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Intel cuts SSD prices in time for Christmas

by Pete Mason on 12 November 2010, 18:09

Tags: X25-M, Intel (NASDAQ:INTC)

Quick Link: HEXUS.net/qa23a

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It may only be the middle of November, but Christmas is coming early for anyone planning on buying an Intel SSD. The company today announced that it has dropped the prices of its mainstream X25-M drives, as well as adding a new 120GB model to the range.

The price drops mean that the 40GB SSD will now cost $99 (£78 inc VAT), the 80GB will cost $199 (£155 inc VAT) and the 160GB model will cost $415 (£323 inc VAT). The new 120GB drive will retail for $249 (£194 inc VAT), making it the best value of the bunch at $2.08/£1.61-per-gigabyte.

We're not sure if this price cut applies to the UK, or if it has already taken effect, but a quick look at our favourite e-tailers shows that most of the drives are currently selling at or below these prices.

Intel's SSDs are solid performers, especially in random-write tests, and you could do a lot worse if you're looking to pick up a new drive. On the other hand, the cynic in us thinks that this could be an effort to clear stock ahead of the expected launch of third-generation drives in the new year, which will probably see the prices of the slower G2 drives tumble even further.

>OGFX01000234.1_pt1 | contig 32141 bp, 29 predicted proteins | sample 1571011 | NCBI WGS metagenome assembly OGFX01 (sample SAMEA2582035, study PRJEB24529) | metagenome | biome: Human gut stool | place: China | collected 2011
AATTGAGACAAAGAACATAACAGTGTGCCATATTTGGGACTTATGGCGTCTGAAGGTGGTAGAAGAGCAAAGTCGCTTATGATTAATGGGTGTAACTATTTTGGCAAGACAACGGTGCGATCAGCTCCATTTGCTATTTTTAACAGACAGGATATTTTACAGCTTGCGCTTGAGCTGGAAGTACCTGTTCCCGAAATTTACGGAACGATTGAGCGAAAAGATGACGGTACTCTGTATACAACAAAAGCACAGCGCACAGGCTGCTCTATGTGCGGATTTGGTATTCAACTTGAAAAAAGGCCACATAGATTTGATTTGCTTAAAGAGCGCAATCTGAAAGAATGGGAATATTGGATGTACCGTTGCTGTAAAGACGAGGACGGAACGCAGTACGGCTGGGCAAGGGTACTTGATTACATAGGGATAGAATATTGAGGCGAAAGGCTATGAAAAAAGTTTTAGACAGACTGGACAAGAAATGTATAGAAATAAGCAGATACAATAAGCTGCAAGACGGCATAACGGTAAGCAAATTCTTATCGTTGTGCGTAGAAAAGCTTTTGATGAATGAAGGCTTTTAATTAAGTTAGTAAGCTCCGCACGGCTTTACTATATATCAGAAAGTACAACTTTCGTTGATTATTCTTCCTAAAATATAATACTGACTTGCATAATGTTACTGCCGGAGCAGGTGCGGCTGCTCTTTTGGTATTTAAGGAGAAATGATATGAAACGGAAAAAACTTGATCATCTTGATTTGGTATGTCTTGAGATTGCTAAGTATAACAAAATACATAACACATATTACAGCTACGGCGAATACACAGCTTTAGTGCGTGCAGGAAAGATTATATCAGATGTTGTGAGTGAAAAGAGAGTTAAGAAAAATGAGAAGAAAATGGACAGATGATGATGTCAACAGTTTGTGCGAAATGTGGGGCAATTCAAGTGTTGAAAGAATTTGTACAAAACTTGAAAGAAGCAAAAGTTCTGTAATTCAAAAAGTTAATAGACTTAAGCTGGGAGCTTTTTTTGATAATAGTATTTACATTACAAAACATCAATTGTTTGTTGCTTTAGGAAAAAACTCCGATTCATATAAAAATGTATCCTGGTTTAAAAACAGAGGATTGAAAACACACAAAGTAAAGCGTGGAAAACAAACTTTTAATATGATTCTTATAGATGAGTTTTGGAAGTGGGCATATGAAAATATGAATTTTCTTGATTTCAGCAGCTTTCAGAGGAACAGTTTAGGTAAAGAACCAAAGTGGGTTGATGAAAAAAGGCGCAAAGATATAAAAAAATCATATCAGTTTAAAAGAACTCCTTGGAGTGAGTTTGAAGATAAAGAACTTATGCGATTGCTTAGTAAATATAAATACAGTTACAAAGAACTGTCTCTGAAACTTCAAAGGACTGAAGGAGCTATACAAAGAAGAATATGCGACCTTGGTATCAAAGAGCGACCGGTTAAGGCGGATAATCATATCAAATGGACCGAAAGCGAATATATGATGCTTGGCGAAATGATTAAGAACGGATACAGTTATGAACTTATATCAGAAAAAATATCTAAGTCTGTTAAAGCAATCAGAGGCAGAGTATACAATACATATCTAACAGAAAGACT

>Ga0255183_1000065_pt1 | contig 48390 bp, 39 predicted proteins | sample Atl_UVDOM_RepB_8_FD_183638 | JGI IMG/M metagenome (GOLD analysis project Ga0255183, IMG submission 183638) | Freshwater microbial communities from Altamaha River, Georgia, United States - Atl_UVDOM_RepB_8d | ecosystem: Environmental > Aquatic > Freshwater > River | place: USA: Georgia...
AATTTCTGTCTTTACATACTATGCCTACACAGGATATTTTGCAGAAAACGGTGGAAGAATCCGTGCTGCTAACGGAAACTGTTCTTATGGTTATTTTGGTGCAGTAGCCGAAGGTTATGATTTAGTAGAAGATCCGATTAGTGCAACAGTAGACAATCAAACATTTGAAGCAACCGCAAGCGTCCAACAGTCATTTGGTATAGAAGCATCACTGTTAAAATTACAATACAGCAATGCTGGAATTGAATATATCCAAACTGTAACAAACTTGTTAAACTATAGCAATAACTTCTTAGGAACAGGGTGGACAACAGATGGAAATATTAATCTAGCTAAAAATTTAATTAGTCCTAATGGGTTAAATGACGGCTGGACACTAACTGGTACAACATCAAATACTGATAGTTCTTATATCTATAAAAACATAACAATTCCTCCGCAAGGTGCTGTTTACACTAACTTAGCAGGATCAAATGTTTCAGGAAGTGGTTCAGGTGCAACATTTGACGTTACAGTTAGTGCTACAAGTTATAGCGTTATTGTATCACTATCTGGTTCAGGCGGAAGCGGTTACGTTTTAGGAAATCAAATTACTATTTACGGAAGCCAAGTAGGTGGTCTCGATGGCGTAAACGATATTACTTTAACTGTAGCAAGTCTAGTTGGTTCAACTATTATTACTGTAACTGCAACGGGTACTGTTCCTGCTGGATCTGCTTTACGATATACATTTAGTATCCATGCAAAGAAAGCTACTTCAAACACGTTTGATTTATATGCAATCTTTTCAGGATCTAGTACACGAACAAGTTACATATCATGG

It's worth noting that the prices of 40GB and 60GB SandForce-powered drives have also been falling lately, with a variety of models now available for around the same price as the smallest X25-M.



HEXUS Forums :: 10 Comments

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so they have dropped the price and still cost more than i paid

WTF ?
The Corsair and OCZ drives are both far better, and cheaper too :).
GoNz0
so they have dropped the price and still cost more than i paid

WTF ?

Due to worsened exchange rates and increased cost of NAND, I'm afraid.


Re OCZ et al drives being better - this is true for some drives at some things (e.g. sequential writes), but the paper figures for the Sandforce controllers are optimistic best-case scenarios that really don't translate well to the real world. It's really not as clear-cut as it appears on first glance.
Mine is working pretty well in the real world.
miniyazz
Due to worsened exchange rates and increased cost of NAND, I'm afraid.


Re OCZ et al drives being better - this is true for some drives at some things (e.g. sequential writes), but the paper figures for the Sandforce controllers are optimistic best-case scenarios that really don't translate well to the real world. It's really not as clear-cut as it appears on first glance.

the G2's have fast random, which is the SSD factor i guess, but the sequential is pretty pants, time for G3 so i can relegate this to my netbook tbh